The winners of this season’s Women’s FA Cup will now receive £430,000 – £100,000 more than Chelsea earned for landing the competition last season – with the Football Association having doubled the size of the overall FA Cup prize pot.
An additional investment of £3m has been approved by the FA Board, bringing the total prize fund for the competition to £6m.
That means there will be a significant increase in prize money for clubs competing from the third round onwards for the 2023/24 season.
Clubs competing in the third round will now access a prize pot of £44,000 per match, a substantial uplift on the £12,500 pot allocated for the same round in the 2022/23 competition.
There will also be an increase in the prize money for each match between the third round and the final, with the final prize pot also significantly increasing from £150,000 to £538,000 to ensure success in the competition is rewarded.
This season’s funding increase aligns with when Women’s Championship clubs enter the competition. Twenty-eight teams from outside of the professional game also compete in the third round, meaning clubs from Tier 3 and below of the women’s football pyramid will collectively access a minimum additional prize pot of £404,000 compared to if they had made the same stage last season.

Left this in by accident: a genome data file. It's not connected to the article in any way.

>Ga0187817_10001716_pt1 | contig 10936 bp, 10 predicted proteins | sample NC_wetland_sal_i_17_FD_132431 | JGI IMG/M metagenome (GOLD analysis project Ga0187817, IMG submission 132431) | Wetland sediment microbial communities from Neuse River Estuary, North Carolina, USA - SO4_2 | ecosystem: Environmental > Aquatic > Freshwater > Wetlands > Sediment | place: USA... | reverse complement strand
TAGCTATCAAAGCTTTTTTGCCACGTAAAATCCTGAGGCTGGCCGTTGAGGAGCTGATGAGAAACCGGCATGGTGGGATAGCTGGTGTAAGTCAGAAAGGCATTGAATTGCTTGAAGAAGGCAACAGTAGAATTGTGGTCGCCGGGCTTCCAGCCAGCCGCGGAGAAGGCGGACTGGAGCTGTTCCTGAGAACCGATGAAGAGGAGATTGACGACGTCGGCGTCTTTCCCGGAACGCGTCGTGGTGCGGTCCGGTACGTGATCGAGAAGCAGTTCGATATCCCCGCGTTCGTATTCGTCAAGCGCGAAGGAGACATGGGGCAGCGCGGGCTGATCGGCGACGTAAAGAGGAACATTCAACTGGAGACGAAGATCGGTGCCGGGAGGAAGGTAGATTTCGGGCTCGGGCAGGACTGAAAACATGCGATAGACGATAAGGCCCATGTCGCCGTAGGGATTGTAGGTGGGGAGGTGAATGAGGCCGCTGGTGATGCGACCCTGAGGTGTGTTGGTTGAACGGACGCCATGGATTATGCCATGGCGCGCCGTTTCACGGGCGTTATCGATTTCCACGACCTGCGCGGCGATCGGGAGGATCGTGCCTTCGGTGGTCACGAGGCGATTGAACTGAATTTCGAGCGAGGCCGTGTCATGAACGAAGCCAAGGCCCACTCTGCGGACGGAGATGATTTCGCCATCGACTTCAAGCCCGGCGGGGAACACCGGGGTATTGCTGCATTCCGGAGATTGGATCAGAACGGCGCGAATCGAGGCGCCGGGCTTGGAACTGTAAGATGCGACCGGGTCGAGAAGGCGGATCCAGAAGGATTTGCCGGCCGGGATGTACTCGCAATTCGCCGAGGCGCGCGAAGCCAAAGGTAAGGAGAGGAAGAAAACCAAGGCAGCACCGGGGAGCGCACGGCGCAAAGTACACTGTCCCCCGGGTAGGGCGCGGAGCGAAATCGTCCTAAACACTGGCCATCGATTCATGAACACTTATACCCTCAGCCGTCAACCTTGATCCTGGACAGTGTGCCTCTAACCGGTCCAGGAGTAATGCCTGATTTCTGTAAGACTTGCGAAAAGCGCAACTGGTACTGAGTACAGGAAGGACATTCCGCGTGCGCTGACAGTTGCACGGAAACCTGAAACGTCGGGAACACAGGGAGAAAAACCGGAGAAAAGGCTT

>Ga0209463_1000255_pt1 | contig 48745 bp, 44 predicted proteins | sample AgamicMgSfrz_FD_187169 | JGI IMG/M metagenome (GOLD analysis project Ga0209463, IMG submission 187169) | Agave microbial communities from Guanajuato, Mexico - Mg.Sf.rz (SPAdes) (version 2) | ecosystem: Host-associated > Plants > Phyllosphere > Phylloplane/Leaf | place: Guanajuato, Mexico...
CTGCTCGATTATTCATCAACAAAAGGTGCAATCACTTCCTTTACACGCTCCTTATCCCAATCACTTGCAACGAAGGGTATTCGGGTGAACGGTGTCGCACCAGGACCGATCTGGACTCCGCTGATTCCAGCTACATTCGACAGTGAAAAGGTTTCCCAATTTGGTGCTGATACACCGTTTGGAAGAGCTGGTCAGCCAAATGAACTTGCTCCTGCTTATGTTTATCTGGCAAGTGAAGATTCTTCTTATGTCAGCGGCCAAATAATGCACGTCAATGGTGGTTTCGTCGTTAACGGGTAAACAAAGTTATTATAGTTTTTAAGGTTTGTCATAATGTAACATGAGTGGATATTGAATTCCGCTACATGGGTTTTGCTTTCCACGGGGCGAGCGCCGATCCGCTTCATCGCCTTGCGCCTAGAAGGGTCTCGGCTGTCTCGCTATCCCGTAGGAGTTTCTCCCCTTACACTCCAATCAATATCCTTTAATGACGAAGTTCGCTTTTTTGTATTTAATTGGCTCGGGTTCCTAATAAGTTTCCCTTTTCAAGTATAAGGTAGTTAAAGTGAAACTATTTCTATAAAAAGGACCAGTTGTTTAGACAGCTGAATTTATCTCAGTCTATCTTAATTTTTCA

This is the second time in successive seasons that The FA has increased the prize money for the Women’s FA Cup. Last year’s increase was weighted towards growing the prize fund for the earlier rounds of the competition from the first round qualifying to the second round to the benefit of clubs lower down the pyramid.
With a record 460 teams competing in the 2023/24 competition, more clubs from across the divisions will benefit from the two annual increases in prize money. Last season the Women’s FA Cup final sold out for the first time, with a record crowd of 77,390 watching Chelsea defeat Manchester United 1-0 to win their fifth title.
“Doubling the prize money showcases The FA’s clear commitment to the future of the Women’s FA Cup and will help us maintain its stature as the most prestigious domestic women’s cup competition in the world,” said Baroness Sue Campbell, the FA’s director of women’s football.
“That’s why we’re delighted to be making a second successive increase to the prize fund, ensuring that as clubs progress through the competition they receive financial rewards that will empower them to invest in their own futures.
“Ultimately, we want the women’s competition to receive the same prize money as the men’s, and this new increase is a positive step in the direction of achieving that long-term ambition.”
The men’s FA Cup prize fund for the current season was confirmed in June, with £2m on offer for winning the final and £1m for the losing finalists. Those teams would also benefit from payments for progressing through the earlier rounds.